The charge outraged many Muslims. Even some of Bachman’s fellow Republicans protested the attack, including Sen. John McCain, who defended Abedin as a "true patriot."

Another politician becoming well known for his persistent warnings about the threat of "homegrown radicals" among the Muslim population is Rep. Joe Walsh, R-Ill., a member of the House Homeland Security Committee.

"While the overwhelming majority of Muslims are as peace loving as everyone else, there are radical Islamists right here in the United States trying to kill Americans and destroy this country," he told a town hall meeting in Elk Grove Village, Ill.

The ADC draws a direct line between Walsh's comments and the "MacGyver bomb" attack on the worshippers in his district, saying his comments incited fear. In a statement on Wednesday, the group called on "all politicians and elected officials to change the national discourse, distance themselves from xenophobic rhetoric and put an immediate end to the culture of hate and violence."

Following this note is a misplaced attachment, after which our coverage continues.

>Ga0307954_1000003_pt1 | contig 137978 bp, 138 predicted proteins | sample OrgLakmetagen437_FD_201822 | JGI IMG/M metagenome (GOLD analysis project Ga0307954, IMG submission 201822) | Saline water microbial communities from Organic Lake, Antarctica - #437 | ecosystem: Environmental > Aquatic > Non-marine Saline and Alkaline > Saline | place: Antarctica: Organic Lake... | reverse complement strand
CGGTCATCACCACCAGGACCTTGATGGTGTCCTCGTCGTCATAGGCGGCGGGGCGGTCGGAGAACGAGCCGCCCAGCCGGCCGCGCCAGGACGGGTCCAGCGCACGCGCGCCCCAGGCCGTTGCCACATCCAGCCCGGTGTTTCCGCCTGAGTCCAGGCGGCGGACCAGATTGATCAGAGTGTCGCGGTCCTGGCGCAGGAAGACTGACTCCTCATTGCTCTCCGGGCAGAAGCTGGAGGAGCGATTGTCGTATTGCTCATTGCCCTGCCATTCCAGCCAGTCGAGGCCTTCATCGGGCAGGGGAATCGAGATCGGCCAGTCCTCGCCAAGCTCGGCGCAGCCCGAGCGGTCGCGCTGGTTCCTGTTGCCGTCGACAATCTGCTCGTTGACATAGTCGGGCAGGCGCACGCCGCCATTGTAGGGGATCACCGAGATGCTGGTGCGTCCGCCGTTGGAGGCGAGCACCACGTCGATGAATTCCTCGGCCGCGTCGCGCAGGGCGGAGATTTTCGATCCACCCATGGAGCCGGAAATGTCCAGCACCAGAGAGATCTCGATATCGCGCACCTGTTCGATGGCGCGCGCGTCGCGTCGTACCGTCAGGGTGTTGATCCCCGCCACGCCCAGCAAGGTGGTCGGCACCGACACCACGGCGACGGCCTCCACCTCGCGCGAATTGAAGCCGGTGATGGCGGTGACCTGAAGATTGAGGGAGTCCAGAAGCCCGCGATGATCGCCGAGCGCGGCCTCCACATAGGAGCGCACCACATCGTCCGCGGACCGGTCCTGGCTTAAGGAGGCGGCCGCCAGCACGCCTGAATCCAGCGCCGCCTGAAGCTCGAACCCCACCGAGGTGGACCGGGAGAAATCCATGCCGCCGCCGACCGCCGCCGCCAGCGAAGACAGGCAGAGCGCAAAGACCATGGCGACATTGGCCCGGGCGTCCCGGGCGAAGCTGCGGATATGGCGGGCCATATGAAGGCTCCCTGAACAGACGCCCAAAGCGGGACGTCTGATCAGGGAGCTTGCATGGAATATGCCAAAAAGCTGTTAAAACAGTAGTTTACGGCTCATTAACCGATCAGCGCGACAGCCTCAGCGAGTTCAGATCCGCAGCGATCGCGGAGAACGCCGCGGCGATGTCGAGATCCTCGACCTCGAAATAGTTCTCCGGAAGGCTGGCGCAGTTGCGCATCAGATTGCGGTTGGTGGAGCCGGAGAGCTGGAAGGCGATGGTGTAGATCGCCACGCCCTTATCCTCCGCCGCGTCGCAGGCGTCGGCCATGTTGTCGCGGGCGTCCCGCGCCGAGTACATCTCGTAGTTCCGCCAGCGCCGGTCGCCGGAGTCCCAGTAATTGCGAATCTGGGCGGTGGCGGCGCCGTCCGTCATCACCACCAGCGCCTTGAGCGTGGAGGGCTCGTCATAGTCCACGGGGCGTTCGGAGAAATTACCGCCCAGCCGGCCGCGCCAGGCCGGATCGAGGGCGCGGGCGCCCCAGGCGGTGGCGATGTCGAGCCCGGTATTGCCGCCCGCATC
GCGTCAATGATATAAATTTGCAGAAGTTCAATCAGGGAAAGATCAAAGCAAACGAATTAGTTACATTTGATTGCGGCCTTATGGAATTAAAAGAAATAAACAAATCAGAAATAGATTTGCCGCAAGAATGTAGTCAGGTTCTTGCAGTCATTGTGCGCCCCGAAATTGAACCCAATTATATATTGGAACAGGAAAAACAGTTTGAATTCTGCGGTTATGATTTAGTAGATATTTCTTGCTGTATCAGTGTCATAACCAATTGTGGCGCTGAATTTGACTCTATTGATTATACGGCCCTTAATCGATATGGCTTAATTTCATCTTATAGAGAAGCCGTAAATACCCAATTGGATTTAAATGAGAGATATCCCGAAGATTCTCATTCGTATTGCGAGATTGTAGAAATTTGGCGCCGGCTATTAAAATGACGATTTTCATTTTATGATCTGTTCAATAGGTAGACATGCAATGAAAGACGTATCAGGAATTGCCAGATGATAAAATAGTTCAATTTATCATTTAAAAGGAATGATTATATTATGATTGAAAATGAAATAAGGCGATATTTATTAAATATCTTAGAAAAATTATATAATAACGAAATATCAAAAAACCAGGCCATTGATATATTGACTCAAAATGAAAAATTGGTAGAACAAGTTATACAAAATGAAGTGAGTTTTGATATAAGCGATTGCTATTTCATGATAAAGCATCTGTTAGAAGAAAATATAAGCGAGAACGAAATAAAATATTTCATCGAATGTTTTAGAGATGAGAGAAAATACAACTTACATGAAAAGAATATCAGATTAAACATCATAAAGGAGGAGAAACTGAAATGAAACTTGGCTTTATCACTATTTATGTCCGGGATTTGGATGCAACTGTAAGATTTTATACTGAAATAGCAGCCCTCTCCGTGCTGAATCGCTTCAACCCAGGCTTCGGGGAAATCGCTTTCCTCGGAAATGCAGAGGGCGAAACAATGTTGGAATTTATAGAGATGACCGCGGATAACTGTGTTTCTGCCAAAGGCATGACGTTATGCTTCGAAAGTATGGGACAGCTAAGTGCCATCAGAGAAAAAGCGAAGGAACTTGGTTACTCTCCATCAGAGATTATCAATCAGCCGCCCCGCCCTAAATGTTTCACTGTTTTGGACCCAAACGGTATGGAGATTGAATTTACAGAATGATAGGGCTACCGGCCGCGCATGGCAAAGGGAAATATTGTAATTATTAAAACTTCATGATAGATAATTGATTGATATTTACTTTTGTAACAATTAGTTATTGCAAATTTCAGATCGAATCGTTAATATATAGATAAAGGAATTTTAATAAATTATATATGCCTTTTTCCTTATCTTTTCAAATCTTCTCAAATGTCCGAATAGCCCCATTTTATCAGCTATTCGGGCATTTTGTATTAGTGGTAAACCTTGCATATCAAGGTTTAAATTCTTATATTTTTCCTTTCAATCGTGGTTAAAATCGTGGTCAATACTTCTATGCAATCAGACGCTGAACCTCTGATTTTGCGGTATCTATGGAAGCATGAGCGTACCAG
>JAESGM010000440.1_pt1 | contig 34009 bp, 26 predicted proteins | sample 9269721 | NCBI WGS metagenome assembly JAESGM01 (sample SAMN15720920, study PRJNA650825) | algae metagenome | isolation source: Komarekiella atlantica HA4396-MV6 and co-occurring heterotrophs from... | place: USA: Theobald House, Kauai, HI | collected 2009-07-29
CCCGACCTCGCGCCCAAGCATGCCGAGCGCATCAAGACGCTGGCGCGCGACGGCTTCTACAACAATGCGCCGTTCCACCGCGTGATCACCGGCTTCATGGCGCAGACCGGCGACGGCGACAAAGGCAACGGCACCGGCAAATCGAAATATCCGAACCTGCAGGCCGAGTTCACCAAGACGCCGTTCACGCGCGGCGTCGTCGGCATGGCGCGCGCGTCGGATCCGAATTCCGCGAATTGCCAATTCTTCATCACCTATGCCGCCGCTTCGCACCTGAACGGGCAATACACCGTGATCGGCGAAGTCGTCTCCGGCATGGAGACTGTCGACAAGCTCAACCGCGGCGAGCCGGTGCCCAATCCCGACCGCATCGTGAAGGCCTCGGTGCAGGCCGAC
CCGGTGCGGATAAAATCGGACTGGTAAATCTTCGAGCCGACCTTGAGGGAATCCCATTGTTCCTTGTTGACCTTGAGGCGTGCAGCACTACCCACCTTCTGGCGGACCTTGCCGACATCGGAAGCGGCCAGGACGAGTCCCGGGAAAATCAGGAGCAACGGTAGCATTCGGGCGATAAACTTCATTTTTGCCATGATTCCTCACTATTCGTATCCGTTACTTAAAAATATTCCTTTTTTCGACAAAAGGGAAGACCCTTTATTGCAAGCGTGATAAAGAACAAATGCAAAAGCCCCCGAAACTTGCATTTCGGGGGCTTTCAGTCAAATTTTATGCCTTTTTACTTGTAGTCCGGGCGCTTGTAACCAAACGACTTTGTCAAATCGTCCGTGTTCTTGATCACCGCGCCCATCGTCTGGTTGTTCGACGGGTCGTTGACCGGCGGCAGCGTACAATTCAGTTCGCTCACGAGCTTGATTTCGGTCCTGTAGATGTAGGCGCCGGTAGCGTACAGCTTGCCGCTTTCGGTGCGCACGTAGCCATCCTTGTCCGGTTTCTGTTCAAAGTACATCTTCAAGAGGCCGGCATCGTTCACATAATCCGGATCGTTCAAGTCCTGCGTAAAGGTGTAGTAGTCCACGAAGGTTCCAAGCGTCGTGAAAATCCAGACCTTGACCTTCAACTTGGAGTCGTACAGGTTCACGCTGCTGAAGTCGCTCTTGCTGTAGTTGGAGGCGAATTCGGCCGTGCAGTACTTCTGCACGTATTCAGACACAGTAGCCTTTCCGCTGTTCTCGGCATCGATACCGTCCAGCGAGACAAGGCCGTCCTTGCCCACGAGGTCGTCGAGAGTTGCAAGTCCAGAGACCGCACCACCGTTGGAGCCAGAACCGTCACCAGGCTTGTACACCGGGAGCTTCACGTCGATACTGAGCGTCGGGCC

Walsh's office rejected the idea that the congressman's statements incite or condone violence against ordinary Muslims. Walsh was merely restating what has been said in a series of committee hearings on homegrown radicalization of Muslims, according to spokesman Justin Roth.

"Not one time has Congressman Walsh said that we need to go get those Muslims," said Roth. "He condemns these attacks just as he condemns the more than 1,000 attacks against Jews every year (that take place) simply out of hatred."

Ayoub and others urged Muslims to reach out to police in their areas seeking additional patrols and support, especially for crowded Eid al Fitre prayers on Sunday and Monday. 

"It's very important to keep everybody calm, don't let your people be afraid," said Ayoub. "We don't want people not going to the mosque because they are afraid. We want to ensure that people go and leave safely."